Look no further than Marcus Camby, who is playing alongside Samuel Dalembert, a free-agent target of the Heat's last year, with the Houston Rockets.
Camby is a temporary answer based on his age. He recently turned 38 in March and will be entering his 17th season next year. Despite his age, Camby still plays some impressive defense and is still managing to average well over a block per game. He recently averaged 1.4 in time split with Portland and Houston.
At 6'11", capable of scraping the ceiling with his knuckles if he stands on his tip-toes and with an incredible shot-blocking prowess, Camby would be the definitive answer for the Heat in the middle.
Rolling out a lineup with him, Chris Bosh and LeBron James would be ideal on both ends of the floor, especially on defense with the length of himself and Bosh.
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Marcus Camby is ideal, but he may not be practical considering the Heat's budget.
I know we're all still excited over this team getting James, Wade and Bosh to take pay cuts, but it doesn't work with everyone else.
That's why the Heat are still looking for a center, because they could have very well picked up Samuel Dalembert last year if money wasn't an issue. Camby, too, may ask for too much, although his desire to win a championship could play a factor as well.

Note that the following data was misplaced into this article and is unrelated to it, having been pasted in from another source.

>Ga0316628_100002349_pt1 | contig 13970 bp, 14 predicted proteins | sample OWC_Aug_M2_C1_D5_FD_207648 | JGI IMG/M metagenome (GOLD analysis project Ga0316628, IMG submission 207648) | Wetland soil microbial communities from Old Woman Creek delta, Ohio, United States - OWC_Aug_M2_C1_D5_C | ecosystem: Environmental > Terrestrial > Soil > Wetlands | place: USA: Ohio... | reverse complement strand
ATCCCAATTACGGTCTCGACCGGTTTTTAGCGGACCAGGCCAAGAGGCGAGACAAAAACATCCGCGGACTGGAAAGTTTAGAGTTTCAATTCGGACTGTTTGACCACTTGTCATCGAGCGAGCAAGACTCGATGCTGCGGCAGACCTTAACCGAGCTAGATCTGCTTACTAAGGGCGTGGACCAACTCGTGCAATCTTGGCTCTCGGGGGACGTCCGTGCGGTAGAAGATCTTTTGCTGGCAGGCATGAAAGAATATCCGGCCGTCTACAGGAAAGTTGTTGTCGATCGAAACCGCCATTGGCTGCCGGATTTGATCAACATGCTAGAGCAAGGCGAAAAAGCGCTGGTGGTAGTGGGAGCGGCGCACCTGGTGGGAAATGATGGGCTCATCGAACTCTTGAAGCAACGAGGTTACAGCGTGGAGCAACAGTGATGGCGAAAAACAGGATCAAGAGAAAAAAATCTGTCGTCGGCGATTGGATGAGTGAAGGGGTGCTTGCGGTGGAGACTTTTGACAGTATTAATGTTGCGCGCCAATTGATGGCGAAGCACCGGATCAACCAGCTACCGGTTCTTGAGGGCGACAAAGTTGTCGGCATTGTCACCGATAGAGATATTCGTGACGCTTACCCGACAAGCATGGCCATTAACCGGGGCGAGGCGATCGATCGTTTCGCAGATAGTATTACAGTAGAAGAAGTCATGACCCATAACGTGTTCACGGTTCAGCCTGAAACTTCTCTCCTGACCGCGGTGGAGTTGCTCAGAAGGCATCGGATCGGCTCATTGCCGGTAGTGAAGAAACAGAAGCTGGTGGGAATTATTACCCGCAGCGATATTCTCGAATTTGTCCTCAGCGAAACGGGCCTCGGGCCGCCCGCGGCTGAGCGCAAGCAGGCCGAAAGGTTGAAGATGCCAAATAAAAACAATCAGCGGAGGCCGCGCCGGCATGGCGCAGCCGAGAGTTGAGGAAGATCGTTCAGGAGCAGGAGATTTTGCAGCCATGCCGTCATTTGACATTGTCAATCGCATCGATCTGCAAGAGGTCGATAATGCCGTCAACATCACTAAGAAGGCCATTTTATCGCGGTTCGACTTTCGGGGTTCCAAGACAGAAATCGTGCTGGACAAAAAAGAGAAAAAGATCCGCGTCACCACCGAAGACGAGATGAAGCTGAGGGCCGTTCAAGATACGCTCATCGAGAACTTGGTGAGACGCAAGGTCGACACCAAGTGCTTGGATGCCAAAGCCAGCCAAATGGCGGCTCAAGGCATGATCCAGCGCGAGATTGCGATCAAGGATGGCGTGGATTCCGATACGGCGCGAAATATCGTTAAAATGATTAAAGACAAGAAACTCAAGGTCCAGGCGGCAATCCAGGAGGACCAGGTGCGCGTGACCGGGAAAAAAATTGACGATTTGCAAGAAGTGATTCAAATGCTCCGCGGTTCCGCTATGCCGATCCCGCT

If the Heat are unable to sign Camby, they'll have to look for the next affordable option. There are a few big men out there who can be affordable, but, sadly, it seems that the best the Heat could get on the low is infamous draft bust Hasheem Thabeet.
What? You were expecting Kwame Brown? For the right price, the Heat should go after Thabeet and invest in some youth. Thabeet is 25 years old, compared to Brown who is 30, and still has that youthful, hungry edge to him that a player like Brown never truly had. We can't possibly think that Thabeet doesn't want to better himself after a horrific start to his career.
And how horrific it has been. Since being drafted with the second pick in the 2009 draft, Thabeet has already been on three teams and has played only one full season with one team, that being his rookie year when he averaged three points, four rebounds and a block per in 68 games.